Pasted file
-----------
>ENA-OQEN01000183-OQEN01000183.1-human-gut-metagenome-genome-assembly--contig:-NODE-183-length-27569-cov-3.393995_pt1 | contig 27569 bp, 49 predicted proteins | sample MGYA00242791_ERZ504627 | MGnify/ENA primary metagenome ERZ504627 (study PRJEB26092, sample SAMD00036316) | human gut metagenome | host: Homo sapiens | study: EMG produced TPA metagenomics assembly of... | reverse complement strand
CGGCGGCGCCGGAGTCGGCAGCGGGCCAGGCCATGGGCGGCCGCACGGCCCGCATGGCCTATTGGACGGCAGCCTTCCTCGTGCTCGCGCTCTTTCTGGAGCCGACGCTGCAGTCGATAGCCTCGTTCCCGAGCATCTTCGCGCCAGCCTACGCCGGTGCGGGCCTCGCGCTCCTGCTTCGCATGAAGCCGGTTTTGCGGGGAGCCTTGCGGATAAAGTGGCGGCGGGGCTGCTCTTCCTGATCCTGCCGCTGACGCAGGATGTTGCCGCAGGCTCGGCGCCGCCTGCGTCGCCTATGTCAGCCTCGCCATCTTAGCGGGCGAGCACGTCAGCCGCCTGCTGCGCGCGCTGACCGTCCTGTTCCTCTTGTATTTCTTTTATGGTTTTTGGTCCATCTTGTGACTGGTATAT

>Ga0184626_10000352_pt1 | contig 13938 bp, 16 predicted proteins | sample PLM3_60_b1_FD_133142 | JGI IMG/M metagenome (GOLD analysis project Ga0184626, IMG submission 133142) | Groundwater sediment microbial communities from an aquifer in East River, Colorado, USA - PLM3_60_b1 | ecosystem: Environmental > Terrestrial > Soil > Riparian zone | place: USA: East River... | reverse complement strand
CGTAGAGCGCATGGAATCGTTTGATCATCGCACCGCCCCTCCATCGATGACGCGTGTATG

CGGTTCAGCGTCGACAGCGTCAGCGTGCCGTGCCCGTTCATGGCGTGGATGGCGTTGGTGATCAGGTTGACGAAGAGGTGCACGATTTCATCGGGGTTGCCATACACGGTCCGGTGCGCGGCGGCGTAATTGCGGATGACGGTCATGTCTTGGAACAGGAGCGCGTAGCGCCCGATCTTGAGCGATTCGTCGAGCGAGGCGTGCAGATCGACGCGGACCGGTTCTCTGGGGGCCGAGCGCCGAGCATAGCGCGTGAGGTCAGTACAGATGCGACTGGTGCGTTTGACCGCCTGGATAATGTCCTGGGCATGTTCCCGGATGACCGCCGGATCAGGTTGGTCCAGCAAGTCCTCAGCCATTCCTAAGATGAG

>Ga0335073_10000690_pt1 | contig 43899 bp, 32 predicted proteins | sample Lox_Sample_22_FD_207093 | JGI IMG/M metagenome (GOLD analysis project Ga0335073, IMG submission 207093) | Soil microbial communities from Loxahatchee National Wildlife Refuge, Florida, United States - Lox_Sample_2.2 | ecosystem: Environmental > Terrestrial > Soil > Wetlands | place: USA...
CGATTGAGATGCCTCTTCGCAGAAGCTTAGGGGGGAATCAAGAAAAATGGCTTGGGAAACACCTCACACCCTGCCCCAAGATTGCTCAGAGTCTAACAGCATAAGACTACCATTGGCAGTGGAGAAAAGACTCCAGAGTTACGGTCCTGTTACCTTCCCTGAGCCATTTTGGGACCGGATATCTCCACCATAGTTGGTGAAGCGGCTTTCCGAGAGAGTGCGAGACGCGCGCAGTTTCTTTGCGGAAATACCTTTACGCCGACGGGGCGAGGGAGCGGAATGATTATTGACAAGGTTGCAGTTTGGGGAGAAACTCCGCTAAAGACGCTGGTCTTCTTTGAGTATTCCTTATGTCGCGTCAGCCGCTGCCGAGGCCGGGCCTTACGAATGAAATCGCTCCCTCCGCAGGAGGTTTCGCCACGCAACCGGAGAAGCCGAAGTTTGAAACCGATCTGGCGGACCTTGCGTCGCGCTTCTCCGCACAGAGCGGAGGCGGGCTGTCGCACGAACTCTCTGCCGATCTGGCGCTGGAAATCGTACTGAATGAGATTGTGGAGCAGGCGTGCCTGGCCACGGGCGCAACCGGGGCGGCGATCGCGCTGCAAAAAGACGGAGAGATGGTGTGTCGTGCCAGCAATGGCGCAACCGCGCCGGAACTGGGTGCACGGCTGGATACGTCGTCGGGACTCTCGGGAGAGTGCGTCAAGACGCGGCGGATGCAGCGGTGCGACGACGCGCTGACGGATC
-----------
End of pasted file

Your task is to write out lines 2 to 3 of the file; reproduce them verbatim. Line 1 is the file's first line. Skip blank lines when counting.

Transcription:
CGGCGGCGCCGGAGTCGGCAGCGGGCCAGGCCATGGGCGGCCGCACGGCCCGCATGGCCTATTGGACGGCAGCCTTCCTCGTGCTCGCGCTCTTTCTGGAGCCGACGCTGCAGTCGATAGCCTCGTTCCCGAGCATCTTCGCGCCAGCCTACGCCGGTGCGGGCCTCGCGCTCCTGCTTCGCATGAAGCCGGTTTTGCGGGGAGCCTTGCGGATAAAGTGGCGGCGGGGCTGCTCTTCCTGATCCTGCCGCTGACGCAGGATGTTGCCGCAGGCTCGGCGCCGCCTGCGTCGCCTATGTCAGCCTCGCCATCTTAGCGGGCGAGCACGTCAGCCGCCTGCTGCGCGCGCTGACCGTCCTGTTCCTCTTGTATTTCTTTTATGGTTTTTGGTCCATCTTGTGACTGGTATAT

>Ga0184626_10000352_pt1 | contig 13938 bp, 16 predicted proteins | sample PLM3_60_b1_FD_133142 | JGI IMG/M metagenome (GOLD analysis project Ga0184626, IMG submission 133142) | Groundwater sediment microbial communities from an aquifer in East River, Colorado, USA - PLM3_60_b1 | ecosystem: Environmental > Terrestrial > Soil > Riparian zone | place: USA: East River... | reverse complement strand